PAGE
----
Seminar

Trajectory Modelling by Shape

Thursday, 6 March 2014
Time: 
9:30am to 10:30am
Ella Latham Theatre, Ground Floor, Royal Childrens Hospital
Flemington Road
Melbourne
Australia

Trajectory modelling provides a set of tools to analyse individual longitudinal data with a goal of yielding clusters of people who share 'similar' structure in the evolution of a variable of interest over time. In addition, the methods allow identification of covariates associated with separate cluster membership. These techniques depend on notions of similarity/dissimilarity between vector objects. I will briefly describe two distinct approaches to trajectory modelling, both of which are driven by the 'level' of the longitudinal variable to a great extent. I will discuss a recent alternative approach developed by my student, Brianna Heggeseth, that uses a different measure of similarity focusing on the 'shape' of the trajectories. The ideas will be motivated and applied to childhood growth patterns using data from the Centre for the Health Assessment of Mothers and Children of Salinas (CHAMACOS) study.

 

Prof. Nicholas Jewell

Department of Statistics
University of California

Nicholas P. Jewell is Professor of Biostatistics and Statistics at the University of California, Berkeley. Since arriving at Berkeley in 1981, he has held various academic and administrative positions, most notably serving as Vice Provost from 1994 to 2000. He has also served as an Assistant Professor of Statistics at Princeton University (1979–1981), and held academic appointments at the University of Edinburgh, Oxford University, the London School of Hygiene and Tropical Medicine, and at the University of Kyoto. In 2007, he was a Fellow at the Rockefeller Foundation Bellagio Study Centre in Italy.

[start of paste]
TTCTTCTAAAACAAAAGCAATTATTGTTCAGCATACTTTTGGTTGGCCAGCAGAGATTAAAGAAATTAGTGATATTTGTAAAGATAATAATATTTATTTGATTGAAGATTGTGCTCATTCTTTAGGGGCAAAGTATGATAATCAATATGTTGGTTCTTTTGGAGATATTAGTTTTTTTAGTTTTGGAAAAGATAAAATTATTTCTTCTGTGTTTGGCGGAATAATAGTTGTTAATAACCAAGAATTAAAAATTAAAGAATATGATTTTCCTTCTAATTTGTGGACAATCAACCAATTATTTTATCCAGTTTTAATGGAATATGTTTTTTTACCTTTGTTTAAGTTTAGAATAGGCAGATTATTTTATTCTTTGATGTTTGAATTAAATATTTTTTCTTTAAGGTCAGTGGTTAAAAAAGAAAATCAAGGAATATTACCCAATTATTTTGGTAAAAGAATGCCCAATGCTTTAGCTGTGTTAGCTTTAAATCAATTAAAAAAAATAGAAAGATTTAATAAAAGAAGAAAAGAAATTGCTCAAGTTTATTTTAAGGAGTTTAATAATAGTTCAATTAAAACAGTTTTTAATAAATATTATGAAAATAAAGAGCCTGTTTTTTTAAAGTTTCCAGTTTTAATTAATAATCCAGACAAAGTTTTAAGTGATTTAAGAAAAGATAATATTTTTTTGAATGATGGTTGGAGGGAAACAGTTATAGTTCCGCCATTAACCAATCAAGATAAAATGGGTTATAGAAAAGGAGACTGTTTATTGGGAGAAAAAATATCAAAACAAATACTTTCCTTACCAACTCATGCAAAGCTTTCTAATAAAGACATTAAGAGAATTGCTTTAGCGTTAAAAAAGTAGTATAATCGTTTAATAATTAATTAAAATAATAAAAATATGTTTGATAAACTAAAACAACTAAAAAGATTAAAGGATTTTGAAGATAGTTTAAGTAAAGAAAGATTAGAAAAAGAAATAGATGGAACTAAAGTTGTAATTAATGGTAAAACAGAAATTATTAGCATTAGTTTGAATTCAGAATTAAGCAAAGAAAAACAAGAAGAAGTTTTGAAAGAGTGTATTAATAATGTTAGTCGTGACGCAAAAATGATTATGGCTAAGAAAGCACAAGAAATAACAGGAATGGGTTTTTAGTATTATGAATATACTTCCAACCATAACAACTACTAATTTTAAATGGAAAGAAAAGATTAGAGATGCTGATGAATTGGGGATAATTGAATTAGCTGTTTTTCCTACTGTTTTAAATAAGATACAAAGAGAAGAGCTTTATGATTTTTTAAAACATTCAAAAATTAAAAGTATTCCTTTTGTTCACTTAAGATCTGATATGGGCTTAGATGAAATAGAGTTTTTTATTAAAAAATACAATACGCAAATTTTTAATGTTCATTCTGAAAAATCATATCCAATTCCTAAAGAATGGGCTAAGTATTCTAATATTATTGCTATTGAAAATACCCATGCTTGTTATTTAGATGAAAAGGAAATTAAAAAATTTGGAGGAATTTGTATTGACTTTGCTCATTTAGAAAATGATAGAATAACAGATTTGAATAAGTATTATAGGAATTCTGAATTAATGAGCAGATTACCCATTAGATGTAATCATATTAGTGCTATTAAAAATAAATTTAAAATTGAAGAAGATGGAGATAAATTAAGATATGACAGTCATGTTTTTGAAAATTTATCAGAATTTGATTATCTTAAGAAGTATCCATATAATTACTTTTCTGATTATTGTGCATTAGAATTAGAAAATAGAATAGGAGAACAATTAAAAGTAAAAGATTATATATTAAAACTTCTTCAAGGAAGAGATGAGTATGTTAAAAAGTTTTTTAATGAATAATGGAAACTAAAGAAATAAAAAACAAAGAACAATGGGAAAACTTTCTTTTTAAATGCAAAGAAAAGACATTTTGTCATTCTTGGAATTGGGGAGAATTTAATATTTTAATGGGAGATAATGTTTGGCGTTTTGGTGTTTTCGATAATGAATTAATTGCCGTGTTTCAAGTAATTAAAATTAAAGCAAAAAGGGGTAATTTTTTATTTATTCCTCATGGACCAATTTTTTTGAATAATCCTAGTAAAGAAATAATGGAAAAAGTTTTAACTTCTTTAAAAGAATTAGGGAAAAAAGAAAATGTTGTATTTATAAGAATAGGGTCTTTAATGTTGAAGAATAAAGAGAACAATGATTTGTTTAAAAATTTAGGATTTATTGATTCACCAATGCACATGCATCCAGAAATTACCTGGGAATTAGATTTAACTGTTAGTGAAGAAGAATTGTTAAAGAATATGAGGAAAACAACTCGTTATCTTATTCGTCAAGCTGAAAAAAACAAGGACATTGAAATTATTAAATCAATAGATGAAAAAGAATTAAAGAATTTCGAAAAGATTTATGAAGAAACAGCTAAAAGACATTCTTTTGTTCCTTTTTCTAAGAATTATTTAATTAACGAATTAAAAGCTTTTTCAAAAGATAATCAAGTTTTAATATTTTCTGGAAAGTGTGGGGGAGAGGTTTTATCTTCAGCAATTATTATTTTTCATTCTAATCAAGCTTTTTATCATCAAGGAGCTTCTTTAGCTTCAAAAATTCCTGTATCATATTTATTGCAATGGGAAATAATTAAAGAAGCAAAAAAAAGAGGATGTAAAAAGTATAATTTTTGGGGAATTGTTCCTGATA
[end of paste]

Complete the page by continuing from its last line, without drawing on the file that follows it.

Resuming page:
Dr. Jewell is a Fellow of the American Statistical Association, the Institute of Mathematical Statistics, and the American Association for the Advancement of Science. He received the 2012 Marvin Zelen Leadership Award in Statistical Science from Harvard University. He is the 2005 winner of the Snedecor Award from COPSS, and won the Distinguished Teaching Award from the University of California, Berkeley's School of Public Health in 2004. In 2000, he was honored by the Director's Award from the Federal Emergency Management Agency for providing "extraordinary leadership and vision in implementing strategies that enhance the disaster resistance of the University of California, Berkeley, and universities throughout America." In addition the 2005 Alfred E. Alquist Award was given to UC Berkeley's SAFER program that he launched and led for many years.